The inputs of a health care system, including human resources, infrastructure, and medicines and supplies, are essential to the delivery of effective, safe care. However, the presence of these inputs does not guarantee service quality. Studies have shown that poor care often happens even when such inputs are available. To achieve better outcomes, facility managers and staff must be available, trained, and motivated to deliver better quality services. For example, quality improvement interventions such as supportive supervision and performance management efforts have been shown to reinforce a local commitment to quality. 10 Learn more in the following modules:

Organisation of services and multi-sectoral approach

The way that services in a health system are designed, organised, delivered, and supported by different service delivery platforms will have a direct impact on service quality. For example, if essential service packages and the standards of care for these packages are fragmented or poorly defined, that fragmentation will likely disrupt service quality at the point of care. Furthermore, if mechanisms are not in place to involve and hold providers accountable to these standards, this lack can lead to variation in quality between the public and private sectors. In addition, service delivery platforms that promote integrated, team-based models of care can help providers to better manage their caseload and hold each other accountable for the needs of patients. For example, team-based models that shift administrative tasks and other duties to nurses or administrative staff can allow providers to spend more time with each patient, helping to improve timeliness and effectiveness of care.

Learn more in the Organisation of services and Multisectoral approach modules.

Information, technology, and data use

Health information systems should enable stakeholders to collect and use data to drive quality improvement at all levels of the health system. During the development of the national strategic direction on quality, planners should define what data should be collected, when, and how. 26

At the facility level, use of health management information systems and data systems can impact service quality in several ways:

  • Efficiency. Timely, reliable, and complete data allow for more streamlined PHC processes. Moreover, the use of information and communication technologies, such as referral systems and electronic health records, can make the collection, use, and coordination of patient data more accessible and efficient, helping to support effective service delivery.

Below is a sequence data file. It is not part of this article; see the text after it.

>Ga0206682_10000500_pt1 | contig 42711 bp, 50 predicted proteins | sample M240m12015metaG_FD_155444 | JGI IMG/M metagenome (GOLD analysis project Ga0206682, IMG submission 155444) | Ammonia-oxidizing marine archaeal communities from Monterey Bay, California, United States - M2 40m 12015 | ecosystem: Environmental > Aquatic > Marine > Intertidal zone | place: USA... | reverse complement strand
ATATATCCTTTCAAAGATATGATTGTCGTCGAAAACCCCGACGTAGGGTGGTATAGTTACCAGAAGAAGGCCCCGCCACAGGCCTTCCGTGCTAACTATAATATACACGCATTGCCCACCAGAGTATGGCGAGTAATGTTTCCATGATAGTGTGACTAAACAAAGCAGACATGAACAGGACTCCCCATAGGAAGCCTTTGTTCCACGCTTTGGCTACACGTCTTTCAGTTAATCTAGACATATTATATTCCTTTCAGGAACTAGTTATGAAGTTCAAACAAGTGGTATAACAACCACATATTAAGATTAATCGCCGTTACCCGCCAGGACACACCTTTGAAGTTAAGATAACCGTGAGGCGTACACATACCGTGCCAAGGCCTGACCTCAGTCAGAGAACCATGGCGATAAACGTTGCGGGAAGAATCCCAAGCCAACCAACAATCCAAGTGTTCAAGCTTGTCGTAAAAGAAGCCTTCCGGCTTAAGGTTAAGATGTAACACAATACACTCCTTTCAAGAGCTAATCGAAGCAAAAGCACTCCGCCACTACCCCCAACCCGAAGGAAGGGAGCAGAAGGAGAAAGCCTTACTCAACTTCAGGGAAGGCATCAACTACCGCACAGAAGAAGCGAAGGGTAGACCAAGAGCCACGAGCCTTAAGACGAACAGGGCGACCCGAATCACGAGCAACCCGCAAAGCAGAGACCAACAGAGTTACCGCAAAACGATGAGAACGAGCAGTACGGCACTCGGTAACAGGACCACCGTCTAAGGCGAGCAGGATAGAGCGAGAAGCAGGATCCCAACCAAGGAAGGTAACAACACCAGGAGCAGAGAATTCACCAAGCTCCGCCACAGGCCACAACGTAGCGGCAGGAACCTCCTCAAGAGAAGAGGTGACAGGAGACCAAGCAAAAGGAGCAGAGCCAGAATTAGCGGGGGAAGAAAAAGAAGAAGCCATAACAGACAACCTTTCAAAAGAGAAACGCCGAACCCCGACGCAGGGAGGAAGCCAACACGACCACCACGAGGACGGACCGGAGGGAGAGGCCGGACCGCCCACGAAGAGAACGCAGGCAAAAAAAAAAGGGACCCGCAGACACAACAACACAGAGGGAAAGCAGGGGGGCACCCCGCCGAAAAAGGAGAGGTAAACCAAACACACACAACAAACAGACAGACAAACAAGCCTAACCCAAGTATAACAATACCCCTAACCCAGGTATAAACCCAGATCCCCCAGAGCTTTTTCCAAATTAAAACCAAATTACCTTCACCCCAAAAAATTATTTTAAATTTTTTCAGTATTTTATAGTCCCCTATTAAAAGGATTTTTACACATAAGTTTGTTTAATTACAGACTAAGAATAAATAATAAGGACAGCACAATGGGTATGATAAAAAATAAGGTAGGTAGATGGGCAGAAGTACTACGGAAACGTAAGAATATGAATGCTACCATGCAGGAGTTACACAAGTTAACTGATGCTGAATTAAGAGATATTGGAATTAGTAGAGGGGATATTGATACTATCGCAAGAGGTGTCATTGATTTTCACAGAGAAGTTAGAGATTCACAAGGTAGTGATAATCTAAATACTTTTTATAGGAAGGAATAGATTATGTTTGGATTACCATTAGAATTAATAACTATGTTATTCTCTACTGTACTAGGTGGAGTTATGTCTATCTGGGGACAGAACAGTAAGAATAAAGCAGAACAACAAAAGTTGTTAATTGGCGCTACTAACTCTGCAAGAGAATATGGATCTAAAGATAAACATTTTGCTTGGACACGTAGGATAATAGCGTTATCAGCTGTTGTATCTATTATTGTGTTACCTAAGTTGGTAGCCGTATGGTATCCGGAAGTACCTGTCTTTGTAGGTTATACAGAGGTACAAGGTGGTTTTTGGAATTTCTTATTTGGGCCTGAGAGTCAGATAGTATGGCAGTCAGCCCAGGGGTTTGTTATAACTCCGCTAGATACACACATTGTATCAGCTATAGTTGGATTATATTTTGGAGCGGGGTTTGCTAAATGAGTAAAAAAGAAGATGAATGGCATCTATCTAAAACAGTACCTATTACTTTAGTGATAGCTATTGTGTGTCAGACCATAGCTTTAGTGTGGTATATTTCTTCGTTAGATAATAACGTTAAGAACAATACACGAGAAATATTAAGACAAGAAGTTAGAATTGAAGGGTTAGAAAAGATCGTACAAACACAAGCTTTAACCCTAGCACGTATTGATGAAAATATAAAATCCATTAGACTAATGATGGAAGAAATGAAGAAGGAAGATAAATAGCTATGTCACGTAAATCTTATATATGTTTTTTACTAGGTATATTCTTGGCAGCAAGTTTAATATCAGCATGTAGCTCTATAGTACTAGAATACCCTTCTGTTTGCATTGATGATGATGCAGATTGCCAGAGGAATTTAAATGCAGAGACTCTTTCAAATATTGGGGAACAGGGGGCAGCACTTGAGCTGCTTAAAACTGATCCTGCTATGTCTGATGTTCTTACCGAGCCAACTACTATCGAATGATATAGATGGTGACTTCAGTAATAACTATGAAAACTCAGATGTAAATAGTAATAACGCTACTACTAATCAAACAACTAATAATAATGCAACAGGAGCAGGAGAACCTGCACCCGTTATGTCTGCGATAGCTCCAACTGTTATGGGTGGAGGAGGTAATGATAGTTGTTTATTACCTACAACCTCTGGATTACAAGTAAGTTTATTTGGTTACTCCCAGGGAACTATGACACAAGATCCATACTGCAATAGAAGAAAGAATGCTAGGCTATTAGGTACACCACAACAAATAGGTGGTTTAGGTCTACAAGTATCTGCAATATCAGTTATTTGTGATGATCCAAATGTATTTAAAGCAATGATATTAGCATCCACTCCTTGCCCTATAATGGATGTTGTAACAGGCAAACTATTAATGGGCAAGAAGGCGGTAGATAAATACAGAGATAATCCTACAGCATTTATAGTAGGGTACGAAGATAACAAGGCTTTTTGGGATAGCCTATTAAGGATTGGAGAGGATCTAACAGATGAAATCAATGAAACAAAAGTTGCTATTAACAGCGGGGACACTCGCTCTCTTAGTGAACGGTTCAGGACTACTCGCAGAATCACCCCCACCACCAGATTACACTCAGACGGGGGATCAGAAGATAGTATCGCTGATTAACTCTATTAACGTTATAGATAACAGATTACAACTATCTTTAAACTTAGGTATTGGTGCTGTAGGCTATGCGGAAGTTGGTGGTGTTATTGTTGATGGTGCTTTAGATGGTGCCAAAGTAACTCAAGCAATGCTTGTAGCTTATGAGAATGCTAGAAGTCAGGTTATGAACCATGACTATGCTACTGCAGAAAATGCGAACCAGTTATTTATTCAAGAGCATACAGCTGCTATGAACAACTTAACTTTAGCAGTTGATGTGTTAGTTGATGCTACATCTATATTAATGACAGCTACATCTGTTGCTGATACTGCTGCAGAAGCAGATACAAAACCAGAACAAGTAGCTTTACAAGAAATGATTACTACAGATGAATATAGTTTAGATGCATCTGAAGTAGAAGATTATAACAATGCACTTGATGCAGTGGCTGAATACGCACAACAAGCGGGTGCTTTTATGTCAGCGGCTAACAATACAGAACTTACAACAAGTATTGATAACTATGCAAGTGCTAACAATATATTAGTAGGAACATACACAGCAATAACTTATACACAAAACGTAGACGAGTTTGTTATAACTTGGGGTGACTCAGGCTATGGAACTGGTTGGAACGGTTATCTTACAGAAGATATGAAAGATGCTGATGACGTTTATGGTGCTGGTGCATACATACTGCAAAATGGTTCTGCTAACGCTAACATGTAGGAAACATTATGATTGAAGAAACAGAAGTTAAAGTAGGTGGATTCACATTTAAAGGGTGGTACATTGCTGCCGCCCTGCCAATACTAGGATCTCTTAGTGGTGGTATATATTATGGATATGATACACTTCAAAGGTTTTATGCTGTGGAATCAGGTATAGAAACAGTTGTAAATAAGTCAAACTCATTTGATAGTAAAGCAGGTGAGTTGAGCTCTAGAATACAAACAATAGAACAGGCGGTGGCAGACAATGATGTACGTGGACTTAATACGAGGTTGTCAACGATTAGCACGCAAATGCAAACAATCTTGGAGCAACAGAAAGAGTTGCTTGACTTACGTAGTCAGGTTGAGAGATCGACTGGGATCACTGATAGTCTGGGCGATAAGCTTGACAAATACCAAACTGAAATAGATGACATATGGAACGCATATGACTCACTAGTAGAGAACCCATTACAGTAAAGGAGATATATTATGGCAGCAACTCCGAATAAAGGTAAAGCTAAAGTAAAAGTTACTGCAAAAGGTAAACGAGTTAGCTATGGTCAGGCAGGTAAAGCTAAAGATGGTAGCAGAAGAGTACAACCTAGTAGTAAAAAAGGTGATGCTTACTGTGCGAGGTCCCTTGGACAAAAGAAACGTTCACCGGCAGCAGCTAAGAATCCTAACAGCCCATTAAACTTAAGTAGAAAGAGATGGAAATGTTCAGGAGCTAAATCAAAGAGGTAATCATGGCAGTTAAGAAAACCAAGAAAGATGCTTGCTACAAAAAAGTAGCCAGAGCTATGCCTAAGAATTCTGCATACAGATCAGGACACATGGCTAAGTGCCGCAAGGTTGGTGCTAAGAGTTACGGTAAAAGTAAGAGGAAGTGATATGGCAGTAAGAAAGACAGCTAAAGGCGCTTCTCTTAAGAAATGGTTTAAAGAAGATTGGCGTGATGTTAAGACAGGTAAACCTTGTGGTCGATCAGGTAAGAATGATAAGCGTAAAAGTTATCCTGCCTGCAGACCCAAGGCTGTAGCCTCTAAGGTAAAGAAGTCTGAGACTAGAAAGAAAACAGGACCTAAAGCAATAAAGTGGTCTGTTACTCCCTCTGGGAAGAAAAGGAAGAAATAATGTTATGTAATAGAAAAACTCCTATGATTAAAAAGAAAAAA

• Timeliness. Information systems innovations like appointment systems and telemedicine platforms can make patient flow through a facility more efficient and more timely. Telemedicine also supports timely access in hard-to-reach populations.
  • Safety. Information and technology, including adverse event monitoring and safety reporting, can help promote the implementation of safety standards and the use of safety data at the facility level. 
  • Effectiveness. Information and technology like outcomes monitoring can help promote the implementation of evidence-based standards of care at the facility level. In addition, information and technology platforms can make it easier for providers to access best practices at the point of care.

Learn more about information and communication technology and the use of these systems for quality improvement in the Information & technology and Management of services modules.

Complementary elements

We define “complementary elements” as the factors in a health system that have the potential to make an impact, whether positive or negative, on service quality. However, we consider these drivers as complementary to, but not essential to performance.

Financing for PHC

Limited funds for PHC, limited funds for quality interventions to improve PHC, or tertiary facilities receiving disproportionately large shares of health budgets may lead to inefficiencies at the point of care. For example, if PHC facilities do not have the funds needed to follow established guidelines or motivate staff, they may see patients bypassing cost-effective options at the primary care level and increasing the use of costly alternatives, such as emergency care.

Learn more.

Population health management

Population health management approaches can also have an impact on service quality. For example, streamlining resources and interventions to specific communities and target groups via proactive outreach activities can promote efficiency in service delivery and resource utilisation. In addition, soliciting input from the community can enable local planners to better understand issues in access to timely care and identify feasible and acceptable responses that will tangibly improve the timeliness of care.

Learn more.

Resilient facilities & services